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Communication vignettes
  1. Helen Scott
  1. Helen Scott is Editor, End of Life Journal, a palliative care nurse, and is currently undertaking an MSc in Palliative Care, Department of Palliative Care, Policy and Rehabilitation, King’s College London. Email: journal@stchristophers.org.uk

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Introduction

Communicating with dying people means more than just imparting information. It is about being physically and emotionally present with patients. The following communication vignette deals with the issue of ‘being with’ dying patients, as defined by Dame Cicely Saunders, the founder of the modern hospice movement. Dame Cicely Saunders wrote that practitioners should ‘learn not only how to free patients from pain and distress, how to understand them and never let them down, but also to be silent, how to listen and how just to be there’ (Saunders, 2003). ‘Being with’, as defined by Dame Cicely Saunders, means staying with patients as they approach death, providing them with an opportunity to talk openly about their feelings and fears, while actively listening to what they have to say. Such action can help people face the reality of their forthcoming death (Saunders, 1965; Saunders and Baines, 1983). ‘Being with’ can also entail simply sitting with a dying patient, whether or not he/she is able, or wishes, to communicate (Haraldsdottir, 2007b).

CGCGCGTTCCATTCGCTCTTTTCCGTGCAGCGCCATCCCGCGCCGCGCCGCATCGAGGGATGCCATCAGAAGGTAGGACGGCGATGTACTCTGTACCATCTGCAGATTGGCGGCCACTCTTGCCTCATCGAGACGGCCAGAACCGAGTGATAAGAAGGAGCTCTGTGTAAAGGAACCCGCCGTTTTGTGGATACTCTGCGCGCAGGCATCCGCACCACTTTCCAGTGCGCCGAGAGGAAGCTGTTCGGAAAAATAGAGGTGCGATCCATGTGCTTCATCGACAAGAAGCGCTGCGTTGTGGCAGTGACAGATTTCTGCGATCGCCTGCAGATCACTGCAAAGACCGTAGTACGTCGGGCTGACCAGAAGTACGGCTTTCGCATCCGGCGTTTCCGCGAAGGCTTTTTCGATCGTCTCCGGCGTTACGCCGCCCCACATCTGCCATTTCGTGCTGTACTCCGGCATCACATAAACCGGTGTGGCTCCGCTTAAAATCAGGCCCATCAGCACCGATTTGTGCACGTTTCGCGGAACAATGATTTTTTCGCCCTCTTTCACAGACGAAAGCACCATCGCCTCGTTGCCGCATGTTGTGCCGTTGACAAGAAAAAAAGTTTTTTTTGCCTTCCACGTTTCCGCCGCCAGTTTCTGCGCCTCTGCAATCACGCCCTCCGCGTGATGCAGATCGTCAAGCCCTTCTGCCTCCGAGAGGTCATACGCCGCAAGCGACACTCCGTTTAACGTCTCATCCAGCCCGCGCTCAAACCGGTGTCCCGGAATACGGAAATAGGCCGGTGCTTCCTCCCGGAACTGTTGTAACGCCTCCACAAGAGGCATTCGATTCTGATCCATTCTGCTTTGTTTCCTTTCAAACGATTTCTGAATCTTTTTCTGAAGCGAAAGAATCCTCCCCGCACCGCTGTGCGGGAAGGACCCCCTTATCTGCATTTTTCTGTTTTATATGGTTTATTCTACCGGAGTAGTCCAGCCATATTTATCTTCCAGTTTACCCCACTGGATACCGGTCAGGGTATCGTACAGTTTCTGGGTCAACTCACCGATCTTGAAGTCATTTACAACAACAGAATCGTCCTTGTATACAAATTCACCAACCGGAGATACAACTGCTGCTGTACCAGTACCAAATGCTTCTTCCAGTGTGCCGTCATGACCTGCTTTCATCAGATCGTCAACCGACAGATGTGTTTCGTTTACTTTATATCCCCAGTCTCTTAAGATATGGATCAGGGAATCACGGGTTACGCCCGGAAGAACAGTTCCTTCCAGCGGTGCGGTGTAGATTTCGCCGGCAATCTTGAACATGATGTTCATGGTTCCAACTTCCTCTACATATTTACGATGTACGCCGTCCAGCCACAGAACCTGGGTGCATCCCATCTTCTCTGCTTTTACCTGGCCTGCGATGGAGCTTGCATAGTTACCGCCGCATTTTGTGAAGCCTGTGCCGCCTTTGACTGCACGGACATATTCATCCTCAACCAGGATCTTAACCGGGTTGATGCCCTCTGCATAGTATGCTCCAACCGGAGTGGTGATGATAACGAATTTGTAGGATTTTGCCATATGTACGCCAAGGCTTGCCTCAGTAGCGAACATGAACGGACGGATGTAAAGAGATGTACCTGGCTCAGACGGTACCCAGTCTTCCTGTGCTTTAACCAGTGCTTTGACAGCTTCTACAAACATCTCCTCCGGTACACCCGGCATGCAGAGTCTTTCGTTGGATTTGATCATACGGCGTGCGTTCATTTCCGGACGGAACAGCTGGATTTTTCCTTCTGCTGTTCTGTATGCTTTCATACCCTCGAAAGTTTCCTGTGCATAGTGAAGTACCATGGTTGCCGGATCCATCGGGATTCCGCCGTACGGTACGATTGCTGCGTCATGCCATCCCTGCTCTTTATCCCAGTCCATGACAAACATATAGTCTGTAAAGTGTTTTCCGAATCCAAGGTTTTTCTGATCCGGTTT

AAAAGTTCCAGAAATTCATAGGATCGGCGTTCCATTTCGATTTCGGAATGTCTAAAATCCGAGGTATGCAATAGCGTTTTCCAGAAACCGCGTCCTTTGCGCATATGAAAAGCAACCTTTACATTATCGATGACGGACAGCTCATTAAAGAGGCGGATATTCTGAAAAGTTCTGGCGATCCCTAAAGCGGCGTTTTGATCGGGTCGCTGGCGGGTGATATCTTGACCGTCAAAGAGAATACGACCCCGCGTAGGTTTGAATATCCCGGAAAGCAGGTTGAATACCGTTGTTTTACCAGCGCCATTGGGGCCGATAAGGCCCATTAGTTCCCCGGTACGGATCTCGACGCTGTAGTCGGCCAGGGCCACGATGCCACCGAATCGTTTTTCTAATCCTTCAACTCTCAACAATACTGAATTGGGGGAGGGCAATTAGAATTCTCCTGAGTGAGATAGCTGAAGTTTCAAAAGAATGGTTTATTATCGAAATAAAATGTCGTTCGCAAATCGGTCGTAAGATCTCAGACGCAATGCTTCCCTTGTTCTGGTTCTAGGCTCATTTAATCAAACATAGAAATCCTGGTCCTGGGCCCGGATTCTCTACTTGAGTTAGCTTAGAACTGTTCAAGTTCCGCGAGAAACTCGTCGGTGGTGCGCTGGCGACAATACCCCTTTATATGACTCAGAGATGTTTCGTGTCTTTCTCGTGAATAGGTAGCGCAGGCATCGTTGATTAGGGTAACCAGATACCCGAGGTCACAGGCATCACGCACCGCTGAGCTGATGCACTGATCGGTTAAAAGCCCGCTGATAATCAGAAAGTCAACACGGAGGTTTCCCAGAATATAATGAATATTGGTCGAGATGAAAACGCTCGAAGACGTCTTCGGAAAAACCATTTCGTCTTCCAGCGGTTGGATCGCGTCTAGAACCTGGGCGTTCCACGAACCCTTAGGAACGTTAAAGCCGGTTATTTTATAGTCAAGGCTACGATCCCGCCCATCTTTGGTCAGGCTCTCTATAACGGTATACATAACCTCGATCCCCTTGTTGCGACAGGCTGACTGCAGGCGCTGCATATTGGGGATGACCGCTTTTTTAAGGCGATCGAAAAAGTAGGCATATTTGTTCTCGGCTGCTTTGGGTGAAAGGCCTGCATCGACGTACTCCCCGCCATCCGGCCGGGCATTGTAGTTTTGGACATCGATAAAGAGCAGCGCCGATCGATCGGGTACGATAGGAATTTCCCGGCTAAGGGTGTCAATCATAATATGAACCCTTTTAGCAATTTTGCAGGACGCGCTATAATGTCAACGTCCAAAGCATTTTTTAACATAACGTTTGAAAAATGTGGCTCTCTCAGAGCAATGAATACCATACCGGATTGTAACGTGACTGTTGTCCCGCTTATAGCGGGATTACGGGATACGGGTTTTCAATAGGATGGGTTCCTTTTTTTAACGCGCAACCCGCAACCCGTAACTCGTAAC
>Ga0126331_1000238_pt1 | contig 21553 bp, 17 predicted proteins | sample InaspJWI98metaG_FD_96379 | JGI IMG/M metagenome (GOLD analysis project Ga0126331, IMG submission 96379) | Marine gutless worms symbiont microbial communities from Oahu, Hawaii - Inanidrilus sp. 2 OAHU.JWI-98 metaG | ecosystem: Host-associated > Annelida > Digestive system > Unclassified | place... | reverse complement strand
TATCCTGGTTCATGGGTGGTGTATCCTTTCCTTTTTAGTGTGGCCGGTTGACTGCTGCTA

Dame Cicely Saunders began her career as a nurse during the Second World War. The lack of resources and pharmacological agents available at that time taught her that nurses sometimes have little to offer dying patients, other than themselves. She wrote that nurses, with their skilled competence and compassion, are uniquely placed to give each person the essential message: ‘You matter because you are you — and you matter to the last moment of your life’ (Saunders, 1976). However, ‘being with’ dying patients is proving difficult in today’s pressurised health environments. Such action is frequently dismissed as a ‘soft’ skill. Nurses are under a great deal of pressure to concentrate purely on physical care provision. The views and culture of employing organisations, in terms of which aspects of care nurses …

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